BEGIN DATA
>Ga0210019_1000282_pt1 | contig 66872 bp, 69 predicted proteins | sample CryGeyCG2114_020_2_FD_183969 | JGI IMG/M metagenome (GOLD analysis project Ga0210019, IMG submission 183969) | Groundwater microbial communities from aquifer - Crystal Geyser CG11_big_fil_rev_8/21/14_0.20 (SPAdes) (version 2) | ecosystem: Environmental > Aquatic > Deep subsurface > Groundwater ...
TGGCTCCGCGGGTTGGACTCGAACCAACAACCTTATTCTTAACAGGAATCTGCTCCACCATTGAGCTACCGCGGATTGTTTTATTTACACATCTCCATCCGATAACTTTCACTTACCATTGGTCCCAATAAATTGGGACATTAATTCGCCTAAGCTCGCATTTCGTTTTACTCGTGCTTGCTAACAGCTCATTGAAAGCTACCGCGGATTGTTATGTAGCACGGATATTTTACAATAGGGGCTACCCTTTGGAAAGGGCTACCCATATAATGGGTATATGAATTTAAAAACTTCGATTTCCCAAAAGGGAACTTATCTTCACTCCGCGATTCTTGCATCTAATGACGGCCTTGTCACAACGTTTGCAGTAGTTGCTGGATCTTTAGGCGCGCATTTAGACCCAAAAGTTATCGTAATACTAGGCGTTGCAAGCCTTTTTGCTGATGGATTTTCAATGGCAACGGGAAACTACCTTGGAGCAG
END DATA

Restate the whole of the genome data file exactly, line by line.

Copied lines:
>Ga0210019_1000282_pt1 | contig 66872 bp, 69 predicted proteins | sample CryGeyCG2114_020_2_FD_183969 | JGI IMG/M metagenome (GOLD analysis project Ga0210019, IMG submission 183969) | Groundwater microbial communities from aquifer - Crystal Geyser CG11_big_fil_rev_8/21/14_0.20 (SPAdes) (version 2) | ecosystem: Environmental > Aquatic > Deep subsurface > Groundwater ...
TGGCTCCGCGGGTTGGACTCGAACCAACAACCTTATTCTTAACAGGAATCTGCTCCACCATTGAGCTACCGCGGATTGTTTTATTTACACATCTCCATCCGATAACTTTCACTTACCATTGGTCCCAATAAATTGGGACATTAATTCGCCTAAGCTCGCATTTCGTTTTACTCGTGCTTGCTAACAGCTCATTGAAAGCTACCGCGGATTGTTATGTAGCACGGATATTTTACAATAGGGGCTACCCTTTGGAAAGGGCTACCCATATAATGGGTATATGAATTTAAAAACTTCGATTTCCCAAAAGGGAACTTATCTTCACTCCGCGATTCTTGCATCTAATGACGGCCTTGTCACAACGTTTGCAGTAGTTGCTGGATCTTTAGGCGCGCATTTAGACCCAAAAGTTATCGTAATACTAGGCGTTGCAAGCCTTTTTGCTGATGGATTTTCAATGGCAACGGGAAACTACCTTGGAGCAG